RTÉ has clarified remarks made by one of its senior radio officials, who said that broadcaster Seán O'Rourke would never work for the station again, and left the door open to him possibly returning in the future.
Peter Woods, the head of RTÉ Radio One, said in an interview this week that Mr O'Rourke and the national broadcaster had parted ways for good over his attendance at the Oireachtas Golf Society dinner in Clifden, Co Galway.
“I can’t see it ever again. Business is business,” he told The Irish Times.
RTÉ clarified his remarks in a statement yesterday, saying it “does not rule out working with him at some time in the future”.
Asked about Mr Woods's comments, Mr O'Rourke said: "I was completely taken aback because Peter's words certainly didn't tally with the conversation I had with Jim Jennings [RTÉ's director of content] on Monday and I didn't believe they reflected RTÉ's position."
He added that he had spoken to Mr Jennings since and had “satisfied myself that my interpretation of the situation is correct”.
Mr O’Rourke was one of more than 80 people who attended the golf dinner on August 19th which went ahead despite Covid-19 guidelines limiting the size of indoor gatherings. In the wake of the controversy, RTÉ announced that Mr O’Rourke, who retired from his weekday programme in May after turning 65, would not be starting a new project with the broadcaster as planned next month.
He was expected to take over the Saturday afternoon show hosted by Cormac Ó hEadhra, who is moving to co-present the weekday Drivetime Radio One slot.
“By mutual agreement we are not going ahead with what was planned but that does not mean there may not be other work in the future,” said Mr O’Rourke.
He also took issue with Mr Woods saying that he could be hired by a rival station but that RTÉ was judged by different standards.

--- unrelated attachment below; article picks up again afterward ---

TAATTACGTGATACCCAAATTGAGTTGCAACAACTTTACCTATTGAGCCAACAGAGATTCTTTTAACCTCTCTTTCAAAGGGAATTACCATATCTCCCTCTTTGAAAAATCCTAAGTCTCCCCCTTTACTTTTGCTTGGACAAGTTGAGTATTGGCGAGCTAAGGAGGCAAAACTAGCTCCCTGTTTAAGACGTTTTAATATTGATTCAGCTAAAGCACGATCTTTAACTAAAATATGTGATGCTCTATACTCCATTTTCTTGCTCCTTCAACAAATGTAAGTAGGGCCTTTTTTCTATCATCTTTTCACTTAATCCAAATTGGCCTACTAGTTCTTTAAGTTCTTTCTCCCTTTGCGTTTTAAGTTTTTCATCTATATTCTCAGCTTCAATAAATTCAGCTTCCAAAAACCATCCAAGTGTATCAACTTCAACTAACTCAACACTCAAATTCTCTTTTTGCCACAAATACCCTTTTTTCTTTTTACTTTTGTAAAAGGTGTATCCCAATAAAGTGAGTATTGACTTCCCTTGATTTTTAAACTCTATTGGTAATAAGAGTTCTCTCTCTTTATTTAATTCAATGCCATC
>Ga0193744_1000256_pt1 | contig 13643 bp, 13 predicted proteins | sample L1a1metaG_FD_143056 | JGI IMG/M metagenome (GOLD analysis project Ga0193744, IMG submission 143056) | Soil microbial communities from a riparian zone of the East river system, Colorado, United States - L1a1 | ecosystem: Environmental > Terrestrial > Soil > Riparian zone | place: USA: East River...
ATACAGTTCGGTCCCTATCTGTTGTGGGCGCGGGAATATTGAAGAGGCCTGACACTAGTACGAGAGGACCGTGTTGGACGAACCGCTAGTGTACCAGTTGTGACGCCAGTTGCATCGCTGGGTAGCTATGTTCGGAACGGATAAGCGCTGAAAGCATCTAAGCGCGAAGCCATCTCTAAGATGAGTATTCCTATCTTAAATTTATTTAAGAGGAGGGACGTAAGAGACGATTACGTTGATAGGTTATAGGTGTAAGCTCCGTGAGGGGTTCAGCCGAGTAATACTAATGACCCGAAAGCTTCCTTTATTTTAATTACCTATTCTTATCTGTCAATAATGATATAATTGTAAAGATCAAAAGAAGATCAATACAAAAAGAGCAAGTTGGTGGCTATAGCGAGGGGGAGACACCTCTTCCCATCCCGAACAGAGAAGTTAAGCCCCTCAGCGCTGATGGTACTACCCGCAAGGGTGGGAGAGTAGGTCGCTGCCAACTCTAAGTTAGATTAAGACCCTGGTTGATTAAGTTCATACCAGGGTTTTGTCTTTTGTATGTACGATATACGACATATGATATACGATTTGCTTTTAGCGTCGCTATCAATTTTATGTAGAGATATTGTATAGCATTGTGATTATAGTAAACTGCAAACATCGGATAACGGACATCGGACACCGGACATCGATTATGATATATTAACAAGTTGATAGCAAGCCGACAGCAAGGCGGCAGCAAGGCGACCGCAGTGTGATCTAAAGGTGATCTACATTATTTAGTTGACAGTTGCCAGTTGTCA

“I don’t think RTÉ corporately believes that RTÉ itself or indeed any other station that might decide to work with me at some point in the future would in some way be lowering standards by doing so,” said Mr O’Rourke.
Mr O’Rourke said yesterday that the last few days had been “quite turbulent” and it was “disappointing not to be starting the broadcasting work I had hoped to do from next month”.
“The right thing for me to do in the circumstances was to stand aside. I fully accept that, because it was a very bad mistake to attend the dinner,” he said. “It is a big price to pay. But I know it was the right thing to do. In this pandemic others have suffered far greater misfortune, not self-inflicted.”
RTÉ said in its statement that it held Mr O’Rourke “in high regard and knows him to be a person of integrity. He has served the organisation very well over his career. RTÉ wishes him well in his future endeavours”.
Meanwhile, a review by Ms Justice Susan Denham, requested by the Supreme Court, into the attendance of Mr Justice Seamus Woulfe at the Clifden dinner has no set deadline but is expected to be completed before the start of the new legal term in October, a source close to the court said.
Separately, former Fianna Fáil minister of state Áine Brady has been asked by the charity she heads to answer a number of questions about her attendance at the golf dinner.
The board of Third Age, a national organisation for older people, held an online meeting on Thursday to discuss the matter.
Jack Nolan, a former assistant Garda commissioner who chairs Third Age’s board, said there was a “full and frank” discussion of “all the known facts and circumstances” of Ms Brady’s attendance at the event during the meeting.
He said that Ms Brady attended “in a private capacity” and was entitled to a full hearing on the matter.
Ms Brady and her auctioneer husband Gerry, both former TDs for Kildare, were both listed as attending the dinner. Kildare was under tightened lockdown restrictions at the time, which meant residents were restricted to travel within the county except for work or vital family or medical reasons.
Efforts to contact Ms Brady for comment have been unsuccessful. In a statement reported by the Leinster Leader this week, Ms Brady said she wished to “unreservedly apologise” for her attendance and that she was disappointed it may have distracted from the work of Third Age.